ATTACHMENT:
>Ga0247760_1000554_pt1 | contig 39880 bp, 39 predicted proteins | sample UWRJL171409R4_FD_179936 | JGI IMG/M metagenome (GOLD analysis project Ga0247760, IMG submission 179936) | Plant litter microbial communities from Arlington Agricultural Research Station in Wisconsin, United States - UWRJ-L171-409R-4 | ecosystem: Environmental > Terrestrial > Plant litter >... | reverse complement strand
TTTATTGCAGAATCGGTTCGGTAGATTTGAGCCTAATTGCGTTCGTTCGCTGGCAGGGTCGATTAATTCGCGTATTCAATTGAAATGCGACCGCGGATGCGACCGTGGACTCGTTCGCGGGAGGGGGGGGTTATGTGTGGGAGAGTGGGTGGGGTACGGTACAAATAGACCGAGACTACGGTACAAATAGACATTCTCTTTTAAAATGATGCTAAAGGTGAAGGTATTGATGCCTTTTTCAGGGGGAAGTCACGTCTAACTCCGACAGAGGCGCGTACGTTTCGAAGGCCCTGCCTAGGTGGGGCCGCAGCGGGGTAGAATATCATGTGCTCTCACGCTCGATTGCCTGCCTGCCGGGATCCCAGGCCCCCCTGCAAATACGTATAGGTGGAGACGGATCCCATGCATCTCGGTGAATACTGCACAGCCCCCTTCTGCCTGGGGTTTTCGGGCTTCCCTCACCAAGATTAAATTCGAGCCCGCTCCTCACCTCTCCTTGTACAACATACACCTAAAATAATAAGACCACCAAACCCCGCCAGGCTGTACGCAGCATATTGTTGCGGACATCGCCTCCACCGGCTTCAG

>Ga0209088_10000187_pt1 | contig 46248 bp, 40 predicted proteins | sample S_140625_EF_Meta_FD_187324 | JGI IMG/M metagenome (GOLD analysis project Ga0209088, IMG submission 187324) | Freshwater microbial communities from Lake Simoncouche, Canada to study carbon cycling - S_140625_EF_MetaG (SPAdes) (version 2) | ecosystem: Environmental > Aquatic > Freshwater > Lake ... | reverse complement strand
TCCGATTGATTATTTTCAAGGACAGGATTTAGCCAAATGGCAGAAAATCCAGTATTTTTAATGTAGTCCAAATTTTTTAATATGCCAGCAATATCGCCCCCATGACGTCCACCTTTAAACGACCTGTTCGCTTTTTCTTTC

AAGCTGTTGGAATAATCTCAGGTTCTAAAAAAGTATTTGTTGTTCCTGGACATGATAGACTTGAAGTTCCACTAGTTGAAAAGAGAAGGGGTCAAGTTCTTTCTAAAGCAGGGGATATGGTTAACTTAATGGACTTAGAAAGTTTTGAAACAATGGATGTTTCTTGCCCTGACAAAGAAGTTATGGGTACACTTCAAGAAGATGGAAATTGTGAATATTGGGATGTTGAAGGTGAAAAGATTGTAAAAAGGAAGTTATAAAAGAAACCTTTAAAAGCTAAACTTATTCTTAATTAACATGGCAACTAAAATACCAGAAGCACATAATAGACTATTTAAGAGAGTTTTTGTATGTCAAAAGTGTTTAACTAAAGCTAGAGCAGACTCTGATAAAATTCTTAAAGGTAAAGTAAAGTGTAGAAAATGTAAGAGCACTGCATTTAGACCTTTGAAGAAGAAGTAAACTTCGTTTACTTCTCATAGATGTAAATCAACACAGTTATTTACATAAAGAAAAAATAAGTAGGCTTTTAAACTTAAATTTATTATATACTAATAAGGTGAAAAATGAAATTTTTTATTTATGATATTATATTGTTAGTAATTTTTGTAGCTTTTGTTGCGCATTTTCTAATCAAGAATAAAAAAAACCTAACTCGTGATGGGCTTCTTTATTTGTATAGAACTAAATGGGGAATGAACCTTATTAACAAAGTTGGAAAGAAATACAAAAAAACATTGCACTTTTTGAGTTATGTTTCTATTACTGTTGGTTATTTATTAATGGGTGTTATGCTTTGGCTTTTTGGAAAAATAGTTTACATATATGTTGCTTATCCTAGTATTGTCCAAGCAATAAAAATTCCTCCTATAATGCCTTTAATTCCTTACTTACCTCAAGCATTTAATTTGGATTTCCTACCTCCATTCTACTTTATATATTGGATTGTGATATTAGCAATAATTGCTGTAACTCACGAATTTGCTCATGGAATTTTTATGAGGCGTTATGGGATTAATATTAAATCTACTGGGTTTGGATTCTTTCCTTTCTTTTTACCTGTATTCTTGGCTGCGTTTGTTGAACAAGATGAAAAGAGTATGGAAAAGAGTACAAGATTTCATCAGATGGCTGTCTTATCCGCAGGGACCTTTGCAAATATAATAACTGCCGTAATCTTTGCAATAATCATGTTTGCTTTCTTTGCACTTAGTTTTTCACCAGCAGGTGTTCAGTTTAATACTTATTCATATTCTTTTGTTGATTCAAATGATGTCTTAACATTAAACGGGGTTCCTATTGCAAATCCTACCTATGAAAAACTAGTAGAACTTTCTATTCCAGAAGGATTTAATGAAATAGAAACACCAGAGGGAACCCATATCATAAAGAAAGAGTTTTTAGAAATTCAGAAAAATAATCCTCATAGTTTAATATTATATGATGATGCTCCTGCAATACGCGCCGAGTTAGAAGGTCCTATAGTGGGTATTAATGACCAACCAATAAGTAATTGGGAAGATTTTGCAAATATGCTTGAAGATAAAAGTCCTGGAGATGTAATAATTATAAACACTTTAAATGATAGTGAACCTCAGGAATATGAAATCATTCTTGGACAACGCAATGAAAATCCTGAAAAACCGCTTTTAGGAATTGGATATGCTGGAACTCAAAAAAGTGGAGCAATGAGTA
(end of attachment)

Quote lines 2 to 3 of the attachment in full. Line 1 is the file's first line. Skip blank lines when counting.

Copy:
TTTATTGCAGAATCGGTTCGGTAGATTTGAGCCTAATTGCGTTCGTTCGCTGGCAGGGTCGATTAATTCGCGTATTCAATTGAAATGCGACCGCGGATGCGACCGTGGACTCGTTCGCGGGAGGGGGGGGTTATGTGTGGGAGAGTGGGTGGGGTACGGTACAAATAGACCGAGACTACGGTACAAATAGACATTCTCTTTTAAAATGATGCTAAAGGTGAAGGTATTGATGCCTTTTTCAGGGGGAAGTCACGTCTAACTCCGACAGAGGCGCGTACGTTTCGAAGGCCCTGCCTAGGTGGGGCCGCAGCGGGGTAGAATATCATGTGCTCTCACGCTCGATTGCCTGCCTGCCGGGATCCCAGGCCCCCCTGCAAATACGTATAGGTGGAGACGGATCCCATGCATCTCGGTGAATACTGCACAGCCCCCTTCTGCCTGGGGTTTTCGGGCTTCCCTCACCAAGATTAAATTCGAGCCCGCTCCTCACCTCTCCTTGTACAACATACACCTAAAATAATAAGACCACCAAACCCCGCCAGGCTGTACGCAGCATATTGTTGCGGACATCGCCTCCACCGGCTTCAG

>Ga0209088_10000187_pt1 | contig 46248 bp, 40 predicted proteins | sample S_140625_EF_Meta_FD_187324 | JGI IMG/M metagenome (GOLD analysis project Ga0209088, IMG submission 187324) | Freshwater microbial communities from Lake Simoncouche, Canada to study carbon cycling - S_140625_EF_MetaG (SPAdes) (version 2) | ecosystem: Environmental > Aquatic > Freshwater > Lake ... | reverse complement strand